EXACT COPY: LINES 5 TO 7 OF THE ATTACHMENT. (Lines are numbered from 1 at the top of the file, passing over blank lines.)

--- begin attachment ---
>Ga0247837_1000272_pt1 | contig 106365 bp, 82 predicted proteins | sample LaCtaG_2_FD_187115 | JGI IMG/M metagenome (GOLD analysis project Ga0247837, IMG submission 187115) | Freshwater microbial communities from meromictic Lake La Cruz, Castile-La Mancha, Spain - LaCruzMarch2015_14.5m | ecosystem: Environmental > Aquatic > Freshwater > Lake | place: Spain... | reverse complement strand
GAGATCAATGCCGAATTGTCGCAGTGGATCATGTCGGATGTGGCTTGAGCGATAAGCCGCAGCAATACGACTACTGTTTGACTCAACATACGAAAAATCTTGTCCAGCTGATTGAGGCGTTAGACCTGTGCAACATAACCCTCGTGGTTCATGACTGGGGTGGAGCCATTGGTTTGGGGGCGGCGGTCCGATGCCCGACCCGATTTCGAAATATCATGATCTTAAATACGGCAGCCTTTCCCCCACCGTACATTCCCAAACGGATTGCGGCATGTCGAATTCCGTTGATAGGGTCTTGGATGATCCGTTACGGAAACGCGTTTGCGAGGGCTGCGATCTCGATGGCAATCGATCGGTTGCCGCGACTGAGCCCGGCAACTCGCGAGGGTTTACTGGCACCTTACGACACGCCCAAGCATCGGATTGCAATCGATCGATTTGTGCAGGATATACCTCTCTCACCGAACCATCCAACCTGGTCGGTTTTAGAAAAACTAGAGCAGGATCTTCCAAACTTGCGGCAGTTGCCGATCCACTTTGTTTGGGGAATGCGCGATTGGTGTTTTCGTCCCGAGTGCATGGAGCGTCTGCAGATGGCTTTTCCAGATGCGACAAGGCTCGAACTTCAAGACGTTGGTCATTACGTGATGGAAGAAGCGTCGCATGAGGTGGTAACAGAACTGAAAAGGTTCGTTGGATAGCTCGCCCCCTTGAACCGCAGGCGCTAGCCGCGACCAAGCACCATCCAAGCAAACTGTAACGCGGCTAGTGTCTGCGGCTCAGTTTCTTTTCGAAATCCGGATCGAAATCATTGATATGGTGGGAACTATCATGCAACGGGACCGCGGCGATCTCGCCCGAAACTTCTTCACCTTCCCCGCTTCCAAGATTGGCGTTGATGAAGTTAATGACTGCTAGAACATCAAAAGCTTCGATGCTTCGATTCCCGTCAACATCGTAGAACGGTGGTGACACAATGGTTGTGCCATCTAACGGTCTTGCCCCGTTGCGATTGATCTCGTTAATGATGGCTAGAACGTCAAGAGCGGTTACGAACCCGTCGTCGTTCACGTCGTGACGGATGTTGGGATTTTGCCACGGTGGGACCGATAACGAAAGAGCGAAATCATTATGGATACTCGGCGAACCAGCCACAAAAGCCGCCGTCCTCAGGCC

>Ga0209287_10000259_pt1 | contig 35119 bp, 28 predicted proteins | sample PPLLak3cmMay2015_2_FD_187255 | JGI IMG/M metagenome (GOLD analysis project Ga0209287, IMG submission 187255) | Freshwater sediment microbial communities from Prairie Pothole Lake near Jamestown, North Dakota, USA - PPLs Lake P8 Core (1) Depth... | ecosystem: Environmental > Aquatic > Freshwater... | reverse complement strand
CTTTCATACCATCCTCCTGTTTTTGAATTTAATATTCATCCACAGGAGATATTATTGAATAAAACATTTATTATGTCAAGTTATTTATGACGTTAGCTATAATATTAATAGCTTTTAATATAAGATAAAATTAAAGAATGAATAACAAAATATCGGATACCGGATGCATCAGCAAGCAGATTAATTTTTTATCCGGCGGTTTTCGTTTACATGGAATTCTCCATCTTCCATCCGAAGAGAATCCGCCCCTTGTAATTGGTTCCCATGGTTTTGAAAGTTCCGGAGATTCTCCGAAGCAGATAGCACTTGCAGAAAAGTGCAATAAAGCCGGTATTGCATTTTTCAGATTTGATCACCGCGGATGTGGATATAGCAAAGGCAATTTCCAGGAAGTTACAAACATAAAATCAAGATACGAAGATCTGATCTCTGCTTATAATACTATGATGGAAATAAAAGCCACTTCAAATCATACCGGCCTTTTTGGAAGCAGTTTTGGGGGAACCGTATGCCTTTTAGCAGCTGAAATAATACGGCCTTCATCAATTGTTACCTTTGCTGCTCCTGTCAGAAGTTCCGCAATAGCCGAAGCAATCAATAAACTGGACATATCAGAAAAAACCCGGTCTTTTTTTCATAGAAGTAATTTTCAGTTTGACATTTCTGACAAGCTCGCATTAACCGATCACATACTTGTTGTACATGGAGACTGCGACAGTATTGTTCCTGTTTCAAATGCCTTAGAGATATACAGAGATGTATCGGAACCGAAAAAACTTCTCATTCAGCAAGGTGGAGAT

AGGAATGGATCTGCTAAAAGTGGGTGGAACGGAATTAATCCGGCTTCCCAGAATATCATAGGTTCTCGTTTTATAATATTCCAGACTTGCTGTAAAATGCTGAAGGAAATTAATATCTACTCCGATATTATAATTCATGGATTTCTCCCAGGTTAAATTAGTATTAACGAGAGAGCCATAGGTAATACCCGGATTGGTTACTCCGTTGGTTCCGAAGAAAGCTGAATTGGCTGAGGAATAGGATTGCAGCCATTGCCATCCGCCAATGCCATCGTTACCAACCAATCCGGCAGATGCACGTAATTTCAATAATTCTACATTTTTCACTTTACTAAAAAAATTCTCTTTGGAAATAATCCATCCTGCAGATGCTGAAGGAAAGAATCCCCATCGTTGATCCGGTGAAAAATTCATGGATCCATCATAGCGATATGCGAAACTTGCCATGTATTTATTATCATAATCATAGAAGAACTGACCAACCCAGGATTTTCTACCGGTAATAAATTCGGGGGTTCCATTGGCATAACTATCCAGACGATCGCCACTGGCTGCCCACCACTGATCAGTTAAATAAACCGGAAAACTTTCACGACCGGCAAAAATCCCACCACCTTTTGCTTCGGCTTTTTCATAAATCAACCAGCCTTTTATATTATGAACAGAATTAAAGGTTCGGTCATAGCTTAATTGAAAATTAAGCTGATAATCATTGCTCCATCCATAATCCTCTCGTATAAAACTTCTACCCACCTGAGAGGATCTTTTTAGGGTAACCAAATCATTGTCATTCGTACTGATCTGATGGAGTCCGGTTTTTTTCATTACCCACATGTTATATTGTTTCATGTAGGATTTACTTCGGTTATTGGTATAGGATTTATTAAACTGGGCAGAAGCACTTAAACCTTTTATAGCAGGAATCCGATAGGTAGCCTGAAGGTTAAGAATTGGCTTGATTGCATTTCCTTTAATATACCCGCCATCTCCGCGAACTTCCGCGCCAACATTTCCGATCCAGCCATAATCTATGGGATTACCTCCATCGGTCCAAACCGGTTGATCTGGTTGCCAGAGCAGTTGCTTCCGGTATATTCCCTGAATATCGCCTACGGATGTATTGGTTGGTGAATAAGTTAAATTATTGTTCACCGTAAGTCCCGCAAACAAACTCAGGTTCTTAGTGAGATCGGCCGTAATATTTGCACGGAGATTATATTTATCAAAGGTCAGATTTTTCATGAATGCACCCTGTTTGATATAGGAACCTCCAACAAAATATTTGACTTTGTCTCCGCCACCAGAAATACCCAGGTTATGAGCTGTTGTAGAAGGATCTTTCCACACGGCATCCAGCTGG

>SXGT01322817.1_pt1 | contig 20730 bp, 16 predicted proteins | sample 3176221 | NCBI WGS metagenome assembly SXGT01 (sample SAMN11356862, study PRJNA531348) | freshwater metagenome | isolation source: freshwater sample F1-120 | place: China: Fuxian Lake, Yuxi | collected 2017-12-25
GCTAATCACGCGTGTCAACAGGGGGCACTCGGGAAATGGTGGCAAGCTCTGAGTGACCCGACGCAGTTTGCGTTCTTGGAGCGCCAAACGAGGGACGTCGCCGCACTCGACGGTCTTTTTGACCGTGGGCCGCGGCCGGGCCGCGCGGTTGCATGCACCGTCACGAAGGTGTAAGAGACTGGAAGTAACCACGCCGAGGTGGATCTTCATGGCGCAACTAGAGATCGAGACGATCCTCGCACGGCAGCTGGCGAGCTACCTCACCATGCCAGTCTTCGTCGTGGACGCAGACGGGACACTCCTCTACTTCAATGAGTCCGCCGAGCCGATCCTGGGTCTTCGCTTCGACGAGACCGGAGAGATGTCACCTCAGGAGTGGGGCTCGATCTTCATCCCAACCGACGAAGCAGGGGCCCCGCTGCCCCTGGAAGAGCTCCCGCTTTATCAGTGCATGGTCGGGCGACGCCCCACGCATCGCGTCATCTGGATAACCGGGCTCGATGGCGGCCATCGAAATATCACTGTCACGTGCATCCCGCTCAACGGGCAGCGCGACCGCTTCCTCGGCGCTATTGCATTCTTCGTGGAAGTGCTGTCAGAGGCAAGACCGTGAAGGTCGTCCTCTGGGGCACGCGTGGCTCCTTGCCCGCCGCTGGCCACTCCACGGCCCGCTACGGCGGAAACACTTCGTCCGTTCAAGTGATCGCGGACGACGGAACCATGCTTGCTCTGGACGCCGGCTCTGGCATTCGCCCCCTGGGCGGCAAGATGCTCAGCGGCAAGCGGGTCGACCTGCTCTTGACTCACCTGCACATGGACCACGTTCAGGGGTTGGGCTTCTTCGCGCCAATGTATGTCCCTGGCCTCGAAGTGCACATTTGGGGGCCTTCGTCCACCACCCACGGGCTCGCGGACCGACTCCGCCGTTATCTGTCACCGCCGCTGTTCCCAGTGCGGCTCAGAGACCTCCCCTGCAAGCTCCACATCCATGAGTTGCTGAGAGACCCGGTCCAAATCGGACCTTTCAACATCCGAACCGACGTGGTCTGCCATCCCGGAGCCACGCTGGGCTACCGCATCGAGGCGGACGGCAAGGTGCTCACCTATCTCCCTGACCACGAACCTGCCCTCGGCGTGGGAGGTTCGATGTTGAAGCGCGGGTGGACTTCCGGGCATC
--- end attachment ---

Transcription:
AGGAATGGATCTGCTAAAAGTGGGTGGAACGGAATTAATCCGGCTTCCCAGAATATCATAGGTTCTCGTTTTATAATATTCCAGACTTGCTGTAAAATGCTGAAGGAAATTAATATCTACTCCGATATTATAATTCATGGATTTCTCCCAGGTTAAATTAGTATTAACGAGAGAGCCATAGGTAATACCCGGATTGGTTACTCCGTTGGTTCCGAAGAAAGCTGAATTGGCTGAGGAATAGGATTGCAGCCATTGCCATCCGCCAATGCCATCGTTACCAACCAATCCGGCAGATGCACGTAATTTCAATAATTCTACATTTTTCACTTTACTAAAAAAATTCTCTTTGGAAATAATCCATCCTGCAGATGCTGAAGGAAAGAATCCCCATCGTTGATCCGGTGAAAAATTCATGGATCCATCATAGCGATATGCGAAACTTGCCATGTATTTATTATCATAATCATAGAAGAACTGACCAACCCAGGATTTTCTACCGGTAATAAATTCGGGGGTTCCATTGGCATAACTATCCAGACGATCGCCACTGGCTGCCCACCACTGATCAGTTAAATAAACCGGAAAACTTTCACGACCGGCAAAAATCCCACCACCTTTTGCTTCGGCTTTTTCATAAATCAACCAGCCTTTTATATTATGAACAGAATTAAAGGTTCGGTCATAGCTTAATTGAAAATTAAGCTGATAATCATTGCTCCATCCATAATCCTCTCGTATAAAACTTCTACCCACCTGAGAGGATCTTTTTAGGGTAACCAAATCATTGTCATTCGTACTGATCTGATGGAGTCCGGTTTTTTTCATTACCCACATGTTATATTGTTTCATGTAGGATTTACTTCGGTTATTGGTATAGGATTTATTAAACTGGGCAGAAGCACTTAAACCTTTTATAGCAGGAATCCGATAGGTAGCCTGAAGGTTAAGAATTGGCTTGATTGCATTTCCTTTAATATACCCGCCATCTCCGCGAACTTCCGCGCCAACATTTCCGATCCAGCCATAATCTATGGGATTACCTCCATCGGTCCAAACCGGTTGATCTGGTTGCCAGAGCAGTTGCTTCCGGTATATTCCCTGAATATCGCCTACGGATGTATTGGTTGGTGAATAAGTTAAATTATTGTTCACCGTAAGTCCCGCAAACAAACTCAGGTTCTTAGTGAGATCGGCCGTAATATTTGCACGGAGATTATATTTATCAAAGGTCAGATTTTTCATGAATGCACCCTGTTTGATATAGGAACCTCCAACAAAATATTTGACTTTGTCTCCGCCACCAGAAATACCCAGGTTATGAGCTGTTGTAGAAGGATCTTTCCACACGGCATCCAGCTGG

>SXGT01322817.1_pt1 | contig 20730 bp, 16 predicted proteins | sample 3176221 | NCBI WGS metagenome assembly SXGT01 (sample SAMN11356862, study PRJNA531348) | freshwater metagenome | isolation source: freshwater sample F1-120 | place: China: Fuxian Lake, Yuxi | collected 2017-12-25
GCTAATCACGCGTGTCAACAGGGGGCACTCGGGAAATGGTGGCAAGCTCTGAGTGACCCGACGCAGTTTGCGTTCTTGGAGCGCCAAACGAGGGACGTCGCCGCACTCGACGGTCTTTTTGACCGTGGGCCGCGGCCGGGCCGCGCGGTTGCATGCACCGTCACGAAGGTGTAAGAGACTGGAAGTAACCACGCCGAGGTGGATCTTCATGGCGCAACTAGAGATCGAGACGATCCTCGCACGGCAGCTGGCGAGCTACCTCACCATGCCAGTCTTCGTCGTGGACGCAGACGGGACACTCCTCTACTTCAATGAGTCCGCCGAGCCGATCCTGGGTCTTCGCTTCGACGAGACCGGAGAGATGTCACCTCAGGAGTGGGGCTCGATCTTCATCCCAACCGACGAAGCAGGGGCCCCGCTGCCCCTGGAAGAGCTCCCGCTTTATCAGTGCATGGTCGGGCGACGCCCCACGCATCGCGTCATCTGGATAACCGGGCTCGATGGCGGCCATCGAAATATCACTGTCACGTGCATCCCGCTCAACGGGCAGCGCGACCGCTTCCTCGGCGCTATTGCATTCTTCGTGGAAGTGCTGTCAGAGGCAAGACCGTGAAGGTCGTCCTCTGGGGCACGCGTGGCTCCTTGCCCGCCGCTGGCCACTCCACGGCCCGCTACGGCGGAAACACTTCGTCCGTTCAAGTGATCGCGGACGACGGAACCATGCTTGCTCTGGACGCCGGCTCTGGCATTCGCCCCCTGGGCGGCAAGATGCTCAGCGGCAAGCGGGTCGACCTGCTCTTGACTCACCTGCACATGGACCACGTTCAGGGGTTGGGCTTCTTCGCGCCAATGTATGTCCCTGGCCTCGAAGTGCACATTTGGGGGCCTTCGTCCACCACCCACGGGCTCGCGGACCGACTCCGCCGTTATCTGTCACCGCCGCTGTTCCCAGTGCGGCTCAGAGACCTCCCCTGCAAGCTCCACATCCATGAGTTGCTGAGAGACCCGGTCCAAATCGGACCTTTCAACATCCGAACCGACGTGGTCTGCCATCCCGGAGCCACGCTGGGCTACCGCATCGAGGCGGACGGCAAGGTGCTCACCTATCTCCCTGACCACGAACCTGCCCTCGGCGTGGGAGGTTCGATGTTGAAGCGCGGGTGGACTTCCGGGCATC